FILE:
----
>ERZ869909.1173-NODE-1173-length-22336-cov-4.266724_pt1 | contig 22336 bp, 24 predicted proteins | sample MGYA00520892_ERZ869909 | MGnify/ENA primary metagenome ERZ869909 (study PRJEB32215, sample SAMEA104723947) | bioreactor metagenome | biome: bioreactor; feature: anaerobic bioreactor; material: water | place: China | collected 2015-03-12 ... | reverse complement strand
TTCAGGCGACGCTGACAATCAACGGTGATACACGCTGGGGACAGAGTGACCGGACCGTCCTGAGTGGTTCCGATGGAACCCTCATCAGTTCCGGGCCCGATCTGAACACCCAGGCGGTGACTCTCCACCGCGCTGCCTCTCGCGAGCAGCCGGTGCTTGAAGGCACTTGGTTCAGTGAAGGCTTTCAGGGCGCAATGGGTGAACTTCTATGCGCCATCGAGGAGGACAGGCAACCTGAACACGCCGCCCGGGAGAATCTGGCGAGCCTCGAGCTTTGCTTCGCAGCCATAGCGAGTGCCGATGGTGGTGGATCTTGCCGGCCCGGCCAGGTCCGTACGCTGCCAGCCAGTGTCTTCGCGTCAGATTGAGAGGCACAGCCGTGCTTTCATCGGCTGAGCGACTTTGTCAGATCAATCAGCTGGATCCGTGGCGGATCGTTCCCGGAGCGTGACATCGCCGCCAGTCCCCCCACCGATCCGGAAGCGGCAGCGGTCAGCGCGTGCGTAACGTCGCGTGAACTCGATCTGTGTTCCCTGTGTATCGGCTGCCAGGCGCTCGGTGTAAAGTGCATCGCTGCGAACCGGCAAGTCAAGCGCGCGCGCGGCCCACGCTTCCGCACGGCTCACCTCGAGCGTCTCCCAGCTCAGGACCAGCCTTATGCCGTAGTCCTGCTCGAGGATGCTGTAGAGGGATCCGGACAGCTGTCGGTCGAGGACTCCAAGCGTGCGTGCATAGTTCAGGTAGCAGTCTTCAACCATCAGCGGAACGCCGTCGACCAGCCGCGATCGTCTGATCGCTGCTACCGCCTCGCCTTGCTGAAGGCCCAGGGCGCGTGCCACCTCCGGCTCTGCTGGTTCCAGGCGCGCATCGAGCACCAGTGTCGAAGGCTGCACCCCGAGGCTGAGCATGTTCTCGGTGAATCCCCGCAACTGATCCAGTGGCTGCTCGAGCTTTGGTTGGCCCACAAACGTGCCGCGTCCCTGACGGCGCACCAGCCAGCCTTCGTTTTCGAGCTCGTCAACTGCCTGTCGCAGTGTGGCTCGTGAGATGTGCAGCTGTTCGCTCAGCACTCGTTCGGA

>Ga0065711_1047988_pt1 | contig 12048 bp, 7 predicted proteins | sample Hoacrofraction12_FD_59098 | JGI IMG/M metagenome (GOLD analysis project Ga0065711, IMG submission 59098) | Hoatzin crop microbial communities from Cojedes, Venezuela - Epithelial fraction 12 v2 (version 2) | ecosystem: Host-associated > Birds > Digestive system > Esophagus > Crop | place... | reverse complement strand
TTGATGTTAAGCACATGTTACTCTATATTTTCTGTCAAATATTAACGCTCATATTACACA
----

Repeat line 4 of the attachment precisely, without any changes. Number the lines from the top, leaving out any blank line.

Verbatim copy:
TTGATGTTAAGCACATGTTACTCTATATTTTCTGTCAAATATTAACGCTCATATTACACA